Scope and Contents
Series I, Danby Correspondence , 1673-1685, contains letters to and from Danby, as well as third-party correspondence of contemporary political figures. Of particular interest are three petitions Danby wrote while imprisoned in the Tower in 1681, begging the king for his release on bail and a speedy trial. As the correspondence demonstrates, Danby's political associates and friends also pressed for his release. Henry Cavendish (1631-1712), Duke of Newcastle, in a letter to Danby, promised his "reddyness to be your [i.e Danby's] Baile, and this day I was reddy in ye House to be soe." Many of the letters concern administrative and diplomatic matters, but there is some political gossip and intrigue as well. Roger Boyle (1621-1679), Earl of Orrery, wrote such a letter to Danby with the names in cipher. Fortunately, Danby decoded the cipher and wrote a key, which is with the letter. Another letter of interest, also partially in cipher, was sent to Danby by Arthur Capel (1631-1683), Earl of Essex.
Series II, Danby Papers , c. 1660-1710, consists of memoranda, drafts, and other documents from various aspects of Danby's political career. Of particular note are the papers relating to the Popish Plot, including extracts of letters of Edward Coleman, and papers concerning Danby's subsequent impeachment. Also of interest is the list of supporters and opponents in the House of Lords drawn up by Danby while he was in the Tower. He divided the Lords temporal into three columns: those Lords "for my Baile; " those "against;" and those "neuter." Not willing to leave the possible question of bail to chance, Danby also sent a memorandum of private instructions with the list and advised the bearer to "show this List of the Lords to any of the Lords abovenamed, but to no others, & I would have you keep this list to yourselfe." Together, the list and instructions provide an indication of Danby's supporters and enemies as he perceived them during his imprisonment. The series includes documents from Danby's tenure as Secretary of the Navy, mainly memoranda of expenditures; papers from Treasury, particularly for the expenses of the royal household in 1673 1675, copies of the civil list for 1696 and 1708; and an estimate for the remodeling of St. Paul's Cathedral, 1708. The series also includes memoranda and correspondence relating to the activities of the West Riding Militia, primarily 1670-80; miscellaneous documents related to affairs of state, 1670 -1700; and other papers including a piece of Tory propaganda entitled "Narrative of the growth of Whigg" from the 1690s.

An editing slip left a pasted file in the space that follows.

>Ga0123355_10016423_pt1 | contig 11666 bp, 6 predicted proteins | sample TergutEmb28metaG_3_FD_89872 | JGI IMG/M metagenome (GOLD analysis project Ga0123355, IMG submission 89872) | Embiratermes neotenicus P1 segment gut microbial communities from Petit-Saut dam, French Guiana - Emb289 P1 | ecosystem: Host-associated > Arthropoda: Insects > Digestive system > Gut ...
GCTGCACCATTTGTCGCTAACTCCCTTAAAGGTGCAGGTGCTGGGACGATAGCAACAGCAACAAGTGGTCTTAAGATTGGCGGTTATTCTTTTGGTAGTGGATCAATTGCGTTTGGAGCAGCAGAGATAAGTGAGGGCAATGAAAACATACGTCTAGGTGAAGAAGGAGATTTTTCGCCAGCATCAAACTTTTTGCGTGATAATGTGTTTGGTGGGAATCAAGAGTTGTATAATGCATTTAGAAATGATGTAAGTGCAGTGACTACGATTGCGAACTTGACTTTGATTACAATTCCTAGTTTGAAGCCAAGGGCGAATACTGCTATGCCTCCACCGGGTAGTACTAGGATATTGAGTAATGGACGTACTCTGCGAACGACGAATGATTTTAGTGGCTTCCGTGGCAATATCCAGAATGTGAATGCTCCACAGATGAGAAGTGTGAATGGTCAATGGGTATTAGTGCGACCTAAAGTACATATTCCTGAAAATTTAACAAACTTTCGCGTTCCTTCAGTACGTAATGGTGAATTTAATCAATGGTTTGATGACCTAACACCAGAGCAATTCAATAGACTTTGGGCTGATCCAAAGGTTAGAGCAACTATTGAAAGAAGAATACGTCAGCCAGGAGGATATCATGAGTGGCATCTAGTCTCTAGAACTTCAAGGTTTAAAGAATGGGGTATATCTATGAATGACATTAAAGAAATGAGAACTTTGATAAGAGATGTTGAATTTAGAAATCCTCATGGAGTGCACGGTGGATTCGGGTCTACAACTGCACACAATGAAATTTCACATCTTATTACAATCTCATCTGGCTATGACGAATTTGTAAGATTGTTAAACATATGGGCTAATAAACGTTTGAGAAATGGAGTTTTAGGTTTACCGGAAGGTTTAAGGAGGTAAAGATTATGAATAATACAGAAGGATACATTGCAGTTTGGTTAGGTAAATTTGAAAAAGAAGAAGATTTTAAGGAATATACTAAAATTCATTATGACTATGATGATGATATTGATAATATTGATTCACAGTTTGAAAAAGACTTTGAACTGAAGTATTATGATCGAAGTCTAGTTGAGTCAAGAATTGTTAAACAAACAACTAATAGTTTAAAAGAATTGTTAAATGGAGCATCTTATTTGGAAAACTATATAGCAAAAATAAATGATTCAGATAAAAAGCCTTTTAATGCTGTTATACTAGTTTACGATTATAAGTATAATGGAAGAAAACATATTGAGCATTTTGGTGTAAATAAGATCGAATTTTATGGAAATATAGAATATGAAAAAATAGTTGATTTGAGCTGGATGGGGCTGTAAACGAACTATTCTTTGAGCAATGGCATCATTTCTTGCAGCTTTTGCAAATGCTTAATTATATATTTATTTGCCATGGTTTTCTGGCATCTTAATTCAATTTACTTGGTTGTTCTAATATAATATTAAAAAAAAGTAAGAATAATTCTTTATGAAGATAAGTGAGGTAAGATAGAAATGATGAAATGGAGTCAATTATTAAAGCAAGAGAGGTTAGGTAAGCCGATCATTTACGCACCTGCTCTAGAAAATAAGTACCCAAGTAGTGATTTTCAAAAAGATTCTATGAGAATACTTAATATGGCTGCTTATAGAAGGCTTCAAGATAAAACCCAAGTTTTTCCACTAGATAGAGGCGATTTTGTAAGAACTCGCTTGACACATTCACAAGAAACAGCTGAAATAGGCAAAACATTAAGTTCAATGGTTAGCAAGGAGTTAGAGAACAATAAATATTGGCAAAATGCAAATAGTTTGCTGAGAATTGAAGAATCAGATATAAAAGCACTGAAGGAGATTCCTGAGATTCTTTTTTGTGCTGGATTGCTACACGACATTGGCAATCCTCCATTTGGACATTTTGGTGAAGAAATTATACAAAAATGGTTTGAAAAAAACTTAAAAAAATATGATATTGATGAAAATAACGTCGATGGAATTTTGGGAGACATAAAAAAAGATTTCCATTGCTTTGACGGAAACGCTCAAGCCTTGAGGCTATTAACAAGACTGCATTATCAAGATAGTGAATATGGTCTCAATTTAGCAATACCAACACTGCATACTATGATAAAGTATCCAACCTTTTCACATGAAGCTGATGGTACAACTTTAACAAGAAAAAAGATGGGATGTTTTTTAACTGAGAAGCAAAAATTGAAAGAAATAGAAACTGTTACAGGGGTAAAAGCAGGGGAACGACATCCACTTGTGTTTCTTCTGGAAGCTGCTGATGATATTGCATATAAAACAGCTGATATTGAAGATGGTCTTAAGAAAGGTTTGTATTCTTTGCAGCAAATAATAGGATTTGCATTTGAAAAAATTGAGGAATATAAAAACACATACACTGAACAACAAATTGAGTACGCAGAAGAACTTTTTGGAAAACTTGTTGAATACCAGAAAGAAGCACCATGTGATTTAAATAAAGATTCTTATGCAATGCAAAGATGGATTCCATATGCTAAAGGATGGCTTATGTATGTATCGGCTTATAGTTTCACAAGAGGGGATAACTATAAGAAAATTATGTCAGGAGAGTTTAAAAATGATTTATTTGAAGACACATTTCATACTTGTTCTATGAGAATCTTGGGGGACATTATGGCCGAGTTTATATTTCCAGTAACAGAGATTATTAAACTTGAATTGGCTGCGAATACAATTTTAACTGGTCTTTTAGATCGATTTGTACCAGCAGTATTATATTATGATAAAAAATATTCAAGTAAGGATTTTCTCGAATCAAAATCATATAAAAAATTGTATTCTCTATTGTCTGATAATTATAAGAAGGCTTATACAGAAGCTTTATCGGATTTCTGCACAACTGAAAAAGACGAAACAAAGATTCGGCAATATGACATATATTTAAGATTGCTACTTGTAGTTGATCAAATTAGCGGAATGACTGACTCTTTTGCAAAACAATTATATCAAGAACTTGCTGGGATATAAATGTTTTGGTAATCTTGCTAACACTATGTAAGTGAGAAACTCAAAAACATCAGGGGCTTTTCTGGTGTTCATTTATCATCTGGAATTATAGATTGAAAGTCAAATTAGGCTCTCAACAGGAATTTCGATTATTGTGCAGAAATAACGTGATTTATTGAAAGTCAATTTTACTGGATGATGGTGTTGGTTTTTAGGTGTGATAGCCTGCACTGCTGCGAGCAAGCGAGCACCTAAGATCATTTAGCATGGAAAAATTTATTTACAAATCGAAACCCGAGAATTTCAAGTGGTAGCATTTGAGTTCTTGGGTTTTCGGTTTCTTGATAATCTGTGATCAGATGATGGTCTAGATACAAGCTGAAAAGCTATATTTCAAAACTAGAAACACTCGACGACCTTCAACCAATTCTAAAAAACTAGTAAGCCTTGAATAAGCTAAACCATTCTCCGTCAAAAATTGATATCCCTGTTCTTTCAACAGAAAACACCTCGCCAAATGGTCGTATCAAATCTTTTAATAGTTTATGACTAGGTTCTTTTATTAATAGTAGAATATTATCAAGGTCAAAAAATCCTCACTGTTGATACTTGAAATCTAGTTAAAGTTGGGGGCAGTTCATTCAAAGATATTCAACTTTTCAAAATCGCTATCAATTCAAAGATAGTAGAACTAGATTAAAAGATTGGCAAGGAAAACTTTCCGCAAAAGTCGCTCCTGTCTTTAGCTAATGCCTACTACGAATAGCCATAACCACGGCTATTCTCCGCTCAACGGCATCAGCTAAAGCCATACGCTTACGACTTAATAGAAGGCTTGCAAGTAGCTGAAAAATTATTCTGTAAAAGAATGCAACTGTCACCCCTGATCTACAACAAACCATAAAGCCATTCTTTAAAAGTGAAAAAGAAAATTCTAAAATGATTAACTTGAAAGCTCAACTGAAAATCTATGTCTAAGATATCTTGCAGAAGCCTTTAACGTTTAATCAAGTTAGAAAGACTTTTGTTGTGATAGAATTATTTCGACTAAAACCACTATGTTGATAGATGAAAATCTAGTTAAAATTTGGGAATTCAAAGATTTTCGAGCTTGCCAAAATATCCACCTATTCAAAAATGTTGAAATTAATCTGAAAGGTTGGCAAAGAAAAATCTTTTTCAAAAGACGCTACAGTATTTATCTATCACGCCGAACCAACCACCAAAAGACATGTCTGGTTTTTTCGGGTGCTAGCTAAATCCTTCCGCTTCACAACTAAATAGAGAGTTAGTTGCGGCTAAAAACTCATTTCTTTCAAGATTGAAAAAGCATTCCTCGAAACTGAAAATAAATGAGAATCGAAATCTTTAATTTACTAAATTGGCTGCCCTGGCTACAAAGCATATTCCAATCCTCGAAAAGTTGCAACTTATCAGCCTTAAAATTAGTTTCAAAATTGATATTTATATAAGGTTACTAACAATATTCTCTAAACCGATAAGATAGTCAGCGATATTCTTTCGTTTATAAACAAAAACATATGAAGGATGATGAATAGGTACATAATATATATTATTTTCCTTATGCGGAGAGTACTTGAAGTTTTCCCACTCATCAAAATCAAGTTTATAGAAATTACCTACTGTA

Series III, Later Osborne and Godolphin Papers , 1684-1748, contains correspondence and papers concerning family matters as well as affairs of state. These include letters to Danby's son, Viscount Latimer (1674-89) and to Thomas 4th Duke of Leeds (1713-89); correspondence and wills of Sir William Godolphin (1634?-1696) and his sister Penelope; and letters to Sidney Godolphin, 1st Earl Godolphin (1645-1712).
- 1661 - 1748
- Majority of material found within 1661 - 1684
Conditions Governing Access
Conditions Governing Use
Immediate Source of Acquisition
2.5 Linear Feet (3 boxes)
Language of Materials
A record for this collection is available in Orbis, the Yale University Library catalog
THOMAS OSBORNE, EARL OF DANBY (1631/32-1712)
As chief minister to Charles II, Danby became one of the most powerful men in English politics during the 1670s. Proud and ambitious, the Earl had few friends. Instead, he concentrated his efforts on organizing a Court party which served the Cavalier and Church interests. He was active in foreign affairs and attempted to secure the permanent adoption of a Protestant and anti-French policy. However, he failed to gain the support of Charles II, who directed the Lord Treasurer to accept subsidies from France as the price for English neutrality in the wars fought by Louis XIV.